(photo credit: AP [file])
Multiculturalism promotes segregation, stifles free speech and threatens liberal democracy, Britain's top Jewish official warned in extracts from his book published Saturday.
Jonathan Sacks, Britain's chief rabbi, defined multiculturalism as an attempt to affirm Britain's diverse communities and make ethnic and religious minorities more appreciated and respected. But in his book, "The Home We Build Together: Recreating Society," he said the movement had run its course.
"Multiculturalism has led not to integration but to segregation," Sacks wrote in his book, an extract of which was published in the Times of London.
"Liberal democracy is in danger," Sacks said, adding later: "The politics of freedom risks descending into the politics of fear."
Sacks said Britain's politics had been poisoned by the rise of identity politics, as minorities and aggrieved groups jockeyed first for rights, then for special treatment.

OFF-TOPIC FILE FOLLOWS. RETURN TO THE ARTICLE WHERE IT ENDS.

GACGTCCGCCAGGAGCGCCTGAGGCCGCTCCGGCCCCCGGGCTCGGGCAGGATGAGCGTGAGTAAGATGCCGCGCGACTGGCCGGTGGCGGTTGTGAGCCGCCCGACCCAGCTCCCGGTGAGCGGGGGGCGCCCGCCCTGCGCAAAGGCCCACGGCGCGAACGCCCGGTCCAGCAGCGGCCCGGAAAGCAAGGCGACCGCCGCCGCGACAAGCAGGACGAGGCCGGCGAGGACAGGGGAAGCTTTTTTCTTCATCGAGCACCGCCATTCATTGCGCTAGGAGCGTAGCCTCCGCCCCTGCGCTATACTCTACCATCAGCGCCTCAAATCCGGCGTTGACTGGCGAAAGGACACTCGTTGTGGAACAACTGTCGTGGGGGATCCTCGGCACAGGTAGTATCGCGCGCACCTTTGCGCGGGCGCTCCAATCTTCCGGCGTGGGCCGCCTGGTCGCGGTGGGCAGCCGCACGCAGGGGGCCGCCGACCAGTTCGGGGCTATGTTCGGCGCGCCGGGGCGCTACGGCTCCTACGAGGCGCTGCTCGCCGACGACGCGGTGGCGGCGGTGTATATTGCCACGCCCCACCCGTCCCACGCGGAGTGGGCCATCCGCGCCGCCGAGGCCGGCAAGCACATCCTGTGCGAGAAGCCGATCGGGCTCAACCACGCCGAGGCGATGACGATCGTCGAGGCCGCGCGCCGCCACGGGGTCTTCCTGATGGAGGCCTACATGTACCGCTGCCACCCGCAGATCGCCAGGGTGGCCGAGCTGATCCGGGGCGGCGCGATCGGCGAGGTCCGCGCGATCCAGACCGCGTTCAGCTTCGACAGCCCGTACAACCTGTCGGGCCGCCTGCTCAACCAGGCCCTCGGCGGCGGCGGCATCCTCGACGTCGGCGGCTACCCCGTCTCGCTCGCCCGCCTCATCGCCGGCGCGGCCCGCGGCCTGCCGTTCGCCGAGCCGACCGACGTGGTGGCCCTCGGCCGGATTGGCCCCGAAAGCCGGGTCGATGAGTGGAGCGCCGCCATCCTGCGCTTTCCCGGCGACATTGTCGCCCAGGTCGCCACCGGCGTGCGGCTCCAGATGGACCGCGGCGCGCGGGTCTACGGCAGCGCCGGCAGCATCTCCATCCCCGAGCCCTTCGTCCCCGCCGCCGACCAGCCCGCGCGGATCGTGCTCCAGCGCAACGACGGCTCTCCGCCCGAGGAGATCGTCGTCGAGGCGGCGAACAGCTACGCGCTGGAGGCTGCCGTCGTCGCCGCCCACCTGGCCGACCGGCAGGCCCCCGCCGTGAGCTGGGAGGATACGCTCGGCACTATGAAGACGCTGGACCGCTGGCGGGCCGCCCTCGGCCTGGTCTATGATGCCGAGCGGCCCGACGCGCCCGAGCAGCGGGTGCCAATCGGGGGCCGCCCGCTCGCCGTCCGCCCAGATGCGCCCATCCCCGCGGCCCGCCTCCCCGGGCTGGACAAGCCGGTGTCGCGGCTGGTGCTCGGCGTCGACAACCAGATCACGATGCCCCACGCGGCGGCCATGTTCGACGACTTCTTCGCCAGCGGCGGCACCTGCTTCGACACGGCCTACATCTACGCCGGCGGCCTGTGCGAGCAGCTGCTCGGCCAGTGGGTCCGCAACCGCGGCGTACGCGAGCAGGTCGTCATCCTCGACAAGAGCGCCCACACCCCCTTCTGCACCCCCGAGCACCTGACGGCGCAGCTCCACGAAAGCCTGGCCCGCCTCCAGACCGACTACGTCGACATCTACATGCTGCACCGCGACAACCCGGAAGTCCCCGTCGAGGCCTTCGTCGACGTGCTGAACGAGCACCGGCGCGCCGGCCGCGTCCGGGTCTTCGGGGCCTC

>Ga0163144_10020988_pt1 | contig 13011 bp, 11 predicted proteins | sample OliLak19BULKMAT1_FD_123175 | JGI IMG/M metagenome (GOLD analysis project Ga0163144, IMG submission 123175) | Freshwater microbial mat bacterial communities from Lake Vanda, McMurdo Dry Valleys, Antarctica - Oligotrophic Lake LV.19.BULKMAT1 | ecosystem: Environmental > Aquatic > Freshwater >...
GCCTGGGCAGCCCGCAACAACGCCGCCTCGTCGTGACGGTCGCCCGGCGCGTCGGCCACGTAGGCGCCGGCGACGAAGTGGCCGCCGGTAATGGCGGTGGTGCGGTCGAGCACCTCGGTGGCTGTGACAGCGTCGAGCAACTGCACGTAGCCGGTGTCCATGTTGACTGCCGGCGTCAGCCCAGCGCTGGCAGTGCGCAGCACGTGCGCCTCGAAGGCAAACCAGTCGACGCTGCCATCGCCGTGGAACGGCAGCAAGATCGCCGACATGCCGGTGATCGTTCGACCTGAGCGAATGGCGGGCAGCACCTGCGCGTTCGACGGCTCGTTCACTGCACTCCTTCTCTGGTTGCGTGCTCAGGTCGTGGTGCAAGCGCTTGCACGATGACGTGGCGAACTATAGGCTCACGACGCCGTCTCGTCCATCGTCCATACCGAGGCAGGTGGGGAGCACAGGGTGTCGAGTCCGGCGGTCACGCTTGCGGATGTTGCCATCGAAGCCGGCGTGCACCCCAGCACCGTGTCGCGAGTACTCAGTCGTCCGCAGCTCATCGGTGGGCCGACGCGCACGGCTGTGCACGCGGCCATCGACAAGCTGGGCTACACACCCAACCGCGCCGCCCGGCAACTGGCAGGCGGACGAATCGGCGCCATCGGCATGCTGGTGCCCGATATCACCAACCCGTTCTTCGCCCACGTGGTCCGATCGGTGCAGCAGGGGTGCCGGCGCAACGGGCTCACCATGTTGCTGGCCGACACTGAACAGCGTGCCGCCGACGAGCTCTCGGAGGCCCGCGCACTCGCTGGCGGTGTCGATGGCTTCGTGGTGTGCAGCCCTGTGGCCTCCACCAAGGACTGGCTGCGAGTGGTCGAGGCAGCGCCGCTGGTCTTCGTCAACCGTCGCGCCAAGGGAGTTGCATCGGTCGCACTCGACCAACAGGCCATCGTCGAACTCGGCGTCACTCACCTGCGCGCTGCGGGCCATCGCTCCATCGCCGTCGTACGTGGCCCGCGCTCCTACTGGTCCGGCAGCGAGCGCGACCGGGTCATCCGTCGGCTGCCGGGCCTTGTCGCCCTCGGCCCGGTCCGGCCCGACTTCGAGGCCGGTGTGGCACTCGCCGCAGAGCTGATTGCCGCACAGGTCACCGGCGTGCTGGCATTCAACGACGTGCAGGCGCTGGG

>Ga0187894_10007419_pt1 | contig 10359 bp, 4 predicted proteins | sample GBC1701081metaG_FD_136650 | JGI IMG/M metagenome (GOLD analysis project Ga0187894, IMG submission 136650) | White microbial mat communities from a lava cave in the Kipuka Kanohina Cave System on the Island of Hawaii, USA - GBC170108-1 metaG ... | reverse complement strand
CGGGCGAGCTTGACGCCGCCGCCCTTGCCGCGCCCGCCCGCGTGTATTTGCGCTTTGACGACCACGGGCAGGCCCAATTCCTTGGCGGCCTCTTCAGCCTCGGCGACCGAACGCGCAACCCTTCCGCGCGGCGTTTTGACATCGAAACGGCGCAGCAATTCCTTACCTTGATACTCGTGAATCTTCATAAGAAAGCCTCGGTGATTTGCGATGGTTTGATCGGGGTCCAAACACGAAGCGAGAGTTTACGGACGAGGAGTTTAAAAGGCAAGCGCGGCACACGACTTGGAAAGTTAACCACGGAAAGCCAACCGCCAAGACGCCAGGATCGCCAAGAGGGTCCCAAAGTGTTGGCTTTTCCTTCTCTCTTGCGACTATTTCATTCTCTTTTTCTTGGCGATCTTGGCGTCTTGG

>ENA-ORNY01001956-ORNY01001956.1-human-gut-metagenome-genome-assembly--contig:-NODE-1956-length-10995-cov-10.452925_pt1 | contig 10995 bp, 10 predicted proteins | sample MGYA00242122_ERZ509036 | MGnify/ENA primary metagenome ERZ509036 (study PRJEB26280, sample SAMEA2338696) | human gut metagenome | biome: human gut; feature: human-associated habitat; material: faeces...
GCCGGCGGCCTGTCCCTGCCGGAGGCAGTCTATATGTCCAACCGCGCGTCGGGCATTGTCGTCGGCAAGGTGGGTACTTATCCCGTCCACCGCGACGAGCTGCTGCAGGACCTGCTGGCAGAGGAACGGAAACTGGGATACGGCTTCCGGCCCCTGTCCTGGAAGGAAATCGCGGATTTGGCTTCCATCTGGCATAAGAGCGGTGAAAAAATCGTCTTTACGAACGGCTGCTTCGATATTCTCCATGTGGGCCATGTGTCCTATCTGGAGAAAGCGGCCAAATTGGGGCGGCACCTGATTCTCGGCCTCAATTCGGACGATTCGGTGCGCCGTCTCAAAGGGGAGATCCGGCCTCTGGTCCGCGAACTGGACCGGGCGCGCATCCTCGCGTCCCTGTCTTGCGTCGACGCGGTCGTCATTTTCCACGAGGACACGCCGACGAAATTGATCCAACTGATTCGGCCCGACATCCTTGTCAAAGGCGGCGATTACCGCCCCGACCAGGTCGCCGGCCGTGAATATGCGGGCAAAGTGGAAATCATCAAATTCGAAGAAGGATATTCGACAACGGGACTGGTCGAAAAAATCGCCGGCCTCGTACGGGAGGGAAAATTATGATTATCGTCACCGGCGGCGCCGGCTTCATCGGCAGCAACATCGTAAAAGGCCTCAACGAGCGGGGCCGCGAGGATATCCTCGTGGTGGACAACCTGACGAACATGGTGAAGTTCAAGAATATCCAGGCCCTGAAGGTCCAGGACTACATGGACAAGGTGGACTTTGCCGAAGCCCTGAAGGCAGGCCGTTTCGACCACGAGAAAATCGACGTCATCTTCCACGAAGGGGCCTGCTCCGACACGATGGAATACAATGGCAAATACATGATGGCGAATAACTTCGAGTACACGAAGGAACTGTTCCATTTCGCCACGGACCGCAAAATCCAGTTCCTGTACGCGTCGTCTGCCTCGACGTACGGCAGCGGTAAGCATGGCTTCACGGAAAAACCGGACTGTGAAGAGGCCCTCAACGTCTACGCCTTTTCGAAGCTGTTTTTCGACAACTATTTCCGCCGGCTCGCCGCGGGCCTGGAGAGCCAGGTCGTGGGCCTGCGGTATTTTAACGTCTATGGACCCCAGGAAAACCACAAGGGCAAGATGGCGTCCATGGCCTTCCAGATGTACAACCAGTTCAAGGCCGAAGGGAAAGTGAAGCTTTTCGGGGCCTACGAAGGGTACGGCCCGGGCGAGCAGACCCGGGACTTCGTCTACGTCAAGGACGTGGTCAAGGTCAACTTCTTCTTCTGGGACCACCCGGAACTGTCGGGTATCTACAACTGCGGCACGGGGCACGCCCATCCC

The process, he said, began with Jews, before being taken up by blacks, women and gays. He said the effect had been "inexorably divisive."
"A culture of victimhood sets group against group, each claiming that its pain, injury, oppression, humiliation is greater than that of others," he said.
In an interview with the Times, Sacks said he wanted his book to be "politically incorrect in the highest order." But Sacks defended his strong support for Jewish schools in Britain, saying the promotion of Jewish education was compatible with integration.
Photogenic and outspoken, Sacks is highly regarded in Britain and makes frequent appearances on television, radio and in the national press.
His reputation among Britain's 260,000-strong Jewish community is more varied. Ultra-orthodox believers were dismayed by the suggestion in Sacks' earlier book, "The Dignity of Difference," that the faith did not contain the absolute truth, according to The Times.
In 1997, he outraged many among his more liberal-minded constituents when he criticized the late leader of the Reform movement as a "destroyer of the faith" in a letter leaked to the media.
Sacks also raised hackles when, in 2002, he said in an interview that there were many things that happened in Israel that made him "very uncomfortable as a Jew."
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